It’s funny, when I first started the game of golf all those moons ago, I remember loathing drivers. Loved my 3-wood, but I thought drivers were too hard to hit, didn’t have enough loft and were ultimately too difficult to control. I finally grew up in that respect in the end, but I found it tough going in those formative years.
Of course, the world of beginner golf equipment has pretty much turned on its head since the early 90’s, and drivers are no longer the major hurdle to be scaled when it comes to learning the game. In fact, they’ve actually become something of a hook, given how easy many of them are to hit.
Forgiveness is clearly a very important aspect when it comes to drivers, as they bid to make the challenge of getting off the tee rather more user-friendly. Yet there are other important criteria too, and that’s what we kept at the forefront of our minds as we set about finding the three beginner drivers which we’d most highly recommend.
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Editor’s Choice: Cobra Fly Z
Huge levels of forgiveness with a large sweetspot perfect for the beginner. Plenty of distance and also loft adjustability which will help increase or decrease your loft depending on ball flight. Just fantastic.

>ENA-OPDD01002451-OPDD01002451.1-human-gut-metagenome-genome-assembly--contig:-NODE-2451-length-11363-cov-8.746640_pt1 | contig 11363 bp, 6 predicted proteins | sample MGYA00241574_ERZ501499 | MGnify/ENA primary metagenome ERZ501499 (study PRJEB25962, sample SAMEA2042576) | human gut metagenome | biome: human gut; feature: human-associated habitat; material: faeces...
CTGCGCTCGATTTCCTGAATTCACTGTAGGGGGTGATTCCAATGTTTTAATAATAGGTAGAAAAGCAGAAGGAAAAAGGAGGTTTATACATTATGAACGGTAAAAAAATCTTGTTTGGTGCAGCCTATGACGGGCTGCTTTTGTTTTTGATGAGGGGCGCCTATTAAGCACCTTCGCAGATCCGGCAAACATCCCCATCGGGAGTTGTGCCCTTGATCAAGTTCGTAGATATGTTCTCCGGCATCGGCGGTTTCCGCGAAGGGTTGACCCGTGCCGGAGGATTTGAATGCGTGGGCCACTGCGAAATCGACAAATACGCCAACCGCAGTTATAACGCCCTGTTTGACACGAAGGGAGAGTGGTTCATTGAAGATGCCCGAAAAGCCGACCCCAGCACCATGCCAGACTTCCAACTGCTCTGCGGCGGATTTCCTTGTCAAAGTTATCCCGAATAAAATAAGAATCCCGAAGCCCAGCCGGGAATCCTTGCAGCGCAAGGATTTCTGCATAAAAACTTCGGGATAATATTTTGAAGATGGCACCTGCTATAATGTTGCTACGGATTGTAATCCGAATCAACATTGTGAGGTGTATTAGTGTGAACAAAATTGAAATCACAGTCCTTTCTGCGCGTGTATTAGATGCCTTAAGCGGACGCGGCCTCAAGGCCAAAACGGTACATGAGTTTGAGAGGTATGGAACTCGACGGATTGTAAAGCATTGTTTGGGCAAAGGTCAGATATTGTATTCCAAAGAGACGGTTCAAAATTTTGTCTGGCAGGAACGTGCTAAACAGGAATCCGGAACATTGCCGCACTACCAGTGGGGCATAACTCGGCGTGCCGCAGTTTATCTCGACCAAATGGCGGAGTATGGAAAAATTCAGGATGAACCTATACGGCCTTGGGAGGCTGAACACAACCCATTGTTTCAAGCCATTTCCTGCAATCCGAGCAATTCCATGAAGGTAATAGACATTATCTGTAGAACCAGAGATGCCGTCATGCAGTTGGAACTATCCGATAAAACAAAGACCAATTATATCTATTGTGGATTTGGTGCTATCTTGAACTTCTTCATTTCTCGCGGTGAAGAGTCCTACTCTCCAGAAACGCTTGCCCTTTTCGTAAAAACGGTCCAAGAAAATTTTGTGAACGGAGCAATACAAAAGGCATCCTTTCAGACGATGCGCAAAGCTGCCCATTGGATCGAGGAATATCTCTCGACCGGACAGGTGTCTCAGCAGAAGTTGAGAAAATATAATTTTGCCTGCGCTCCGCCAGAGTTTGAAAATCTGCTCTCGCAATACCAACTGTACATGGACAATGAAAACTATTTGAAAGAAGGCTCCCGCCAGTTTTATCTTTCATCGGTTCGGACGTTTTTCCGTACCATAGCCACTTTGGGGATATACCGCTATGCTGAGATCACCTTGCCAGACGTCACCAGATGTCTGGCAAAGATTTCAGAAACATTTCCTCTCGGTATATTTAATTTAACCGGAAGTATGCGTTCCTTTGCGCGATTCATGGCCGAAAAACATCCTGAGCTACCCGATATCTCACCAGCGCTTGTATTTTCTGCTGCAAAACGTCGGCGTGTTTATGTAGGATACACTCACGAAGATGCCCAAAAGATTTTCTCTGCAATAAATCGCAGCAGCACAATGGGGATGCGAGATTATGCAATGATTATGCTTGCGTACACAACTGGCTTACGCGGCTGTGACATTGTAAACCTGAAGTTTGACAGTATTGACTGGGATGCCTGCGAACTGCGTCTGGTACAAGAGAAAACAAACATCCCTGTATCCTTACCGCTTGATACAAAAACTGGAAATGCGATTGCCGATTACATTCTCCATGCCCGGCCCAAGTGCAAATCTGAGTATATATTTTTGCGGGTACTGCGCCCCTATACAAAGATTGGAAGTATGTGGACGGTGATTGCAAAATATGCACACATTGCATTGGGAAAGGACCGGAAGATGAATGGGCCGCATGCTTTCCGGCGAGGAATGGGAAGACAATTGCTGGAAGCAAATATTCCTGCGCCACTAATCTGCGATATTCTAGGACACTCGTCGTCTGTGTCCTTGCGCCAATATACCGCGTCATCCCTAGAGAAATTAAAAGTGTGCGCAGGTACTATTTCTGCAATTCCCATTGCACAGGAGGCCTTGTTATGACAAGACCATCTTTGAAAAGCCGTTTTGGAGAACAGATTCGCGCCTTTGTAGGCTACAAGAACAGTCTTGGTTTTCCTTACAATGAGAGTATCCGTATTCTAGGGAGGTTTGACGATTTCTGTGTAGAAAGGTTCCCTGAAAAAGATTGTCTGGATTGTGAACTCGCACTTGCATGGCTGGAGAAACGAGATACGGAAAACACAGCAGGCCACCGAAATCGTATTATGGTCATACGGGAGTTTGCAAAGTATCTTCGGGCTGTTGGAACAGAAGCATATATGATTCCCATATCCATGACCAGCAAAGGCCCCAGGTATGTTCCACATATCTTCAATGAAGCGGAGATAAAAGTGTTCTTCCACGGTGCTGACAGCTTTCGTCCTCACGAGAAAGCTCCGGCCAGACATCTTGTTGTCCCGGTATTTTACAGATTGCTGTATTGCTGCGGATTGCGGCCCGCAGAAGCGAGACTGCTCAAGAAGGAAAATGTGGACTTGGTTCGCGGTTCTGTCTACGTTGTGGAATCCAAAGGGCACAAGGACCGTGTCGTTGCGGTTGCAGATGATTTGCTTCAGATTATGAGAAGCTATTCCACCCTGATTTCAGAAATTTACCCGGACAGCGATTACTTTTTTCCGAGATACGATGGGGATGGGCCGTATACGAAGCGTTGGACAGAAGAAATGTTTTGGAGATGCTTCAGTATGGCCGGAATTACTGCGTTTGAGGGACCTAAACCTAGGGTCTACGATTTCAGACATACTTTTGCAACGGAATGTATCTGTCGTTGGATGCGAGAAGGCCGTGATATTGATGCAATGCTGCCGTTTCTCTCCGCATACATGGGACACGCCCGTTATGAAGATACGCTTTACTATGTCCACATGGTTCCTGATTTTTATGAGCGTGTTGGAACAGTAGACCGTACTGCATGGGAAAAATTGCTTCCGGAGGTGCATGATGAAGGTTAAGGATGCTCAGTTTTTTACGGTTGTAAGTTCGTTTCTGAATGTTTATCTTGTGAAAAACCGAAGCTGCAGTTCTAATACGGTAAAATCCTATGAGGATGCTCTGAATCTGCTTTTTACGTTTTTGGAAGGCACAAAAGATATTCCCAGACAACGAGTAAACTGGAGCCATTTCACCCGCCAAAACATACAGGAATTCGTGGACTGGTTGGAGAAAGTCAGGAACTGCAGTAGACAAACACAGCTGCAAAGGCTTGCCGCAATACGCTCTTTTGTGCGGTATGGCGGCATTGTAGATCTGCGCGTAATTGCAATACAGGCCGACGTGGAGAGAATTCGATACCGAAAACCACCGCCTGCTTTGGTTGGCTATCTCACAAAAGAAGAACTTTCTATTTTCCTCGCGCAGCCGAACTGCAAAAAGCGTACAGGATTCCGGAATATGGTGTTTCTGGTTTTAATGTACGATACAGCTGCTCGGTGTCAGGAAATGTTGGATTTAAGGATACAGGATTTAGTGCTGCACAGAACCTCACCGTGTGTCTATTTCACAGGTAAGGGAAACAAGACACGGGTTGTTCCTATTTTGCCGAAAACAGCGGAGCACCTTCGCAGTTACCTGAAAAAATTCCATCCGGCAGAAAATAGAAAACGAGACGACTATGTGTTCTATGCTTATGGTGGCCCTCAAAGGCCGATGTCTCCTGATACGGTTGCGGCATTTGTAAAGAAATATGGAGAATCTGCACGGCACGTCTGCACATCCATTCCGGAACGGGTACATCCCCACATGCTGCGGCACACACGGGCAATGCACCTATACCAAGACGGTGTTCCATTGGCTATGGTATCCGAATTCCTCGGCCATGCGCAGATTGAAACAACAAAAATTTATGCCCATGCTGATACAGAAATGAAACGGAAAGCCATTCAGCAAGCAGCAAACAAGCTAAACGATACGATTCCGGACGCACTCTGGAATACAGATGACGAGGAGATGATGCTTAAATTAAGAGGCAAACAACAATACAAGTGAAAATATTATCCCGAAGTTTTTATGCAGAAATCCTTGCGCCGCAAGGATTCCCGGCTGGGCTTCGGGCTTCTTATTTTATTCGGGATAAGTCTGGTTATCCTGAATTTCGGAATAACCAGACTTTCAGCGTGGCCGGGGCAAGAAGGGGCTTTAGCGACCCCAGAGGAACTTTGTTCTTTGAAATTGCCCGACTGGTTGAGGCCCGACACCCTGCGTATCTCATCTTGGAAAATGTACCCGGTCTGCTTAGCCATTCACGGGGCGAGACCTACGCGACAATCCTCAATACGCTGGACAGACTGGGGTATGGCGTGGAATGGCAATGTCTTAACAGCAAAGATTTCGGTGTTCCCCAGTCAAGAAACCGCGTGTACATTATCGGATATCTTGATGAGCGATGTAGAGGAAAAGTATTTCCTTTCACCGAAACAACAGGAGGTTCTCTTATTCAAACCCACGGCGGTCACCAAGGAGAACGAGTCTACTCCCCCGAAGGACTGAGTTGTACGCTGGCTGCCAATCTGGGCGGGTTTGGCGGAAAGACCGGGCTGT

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Best Drivers for Beginners
Use the quicklinks to navigate our Best Drivers for Beginners Review.
Overview of the Best Drivers for Beginners
Cobra Fly Z Driver
Its sweet spot is the size of a melon, and with loft adjustability, you can zero in on a setup that is little short of perfection. Prepare to hit the ball longer and straighter – and more often. That’s the guarantee you get for paying a significant, but also fair price.
Here is a summary of the pros and cons.
- Thanks to the Speed Channel Face, you’ll hit this thing at least 10-15 yards further
- The low and deep CG ensure supreme forgiveness and consistency – even from mishits
- Change the loft to your heart’s content with MyFly8 adjustability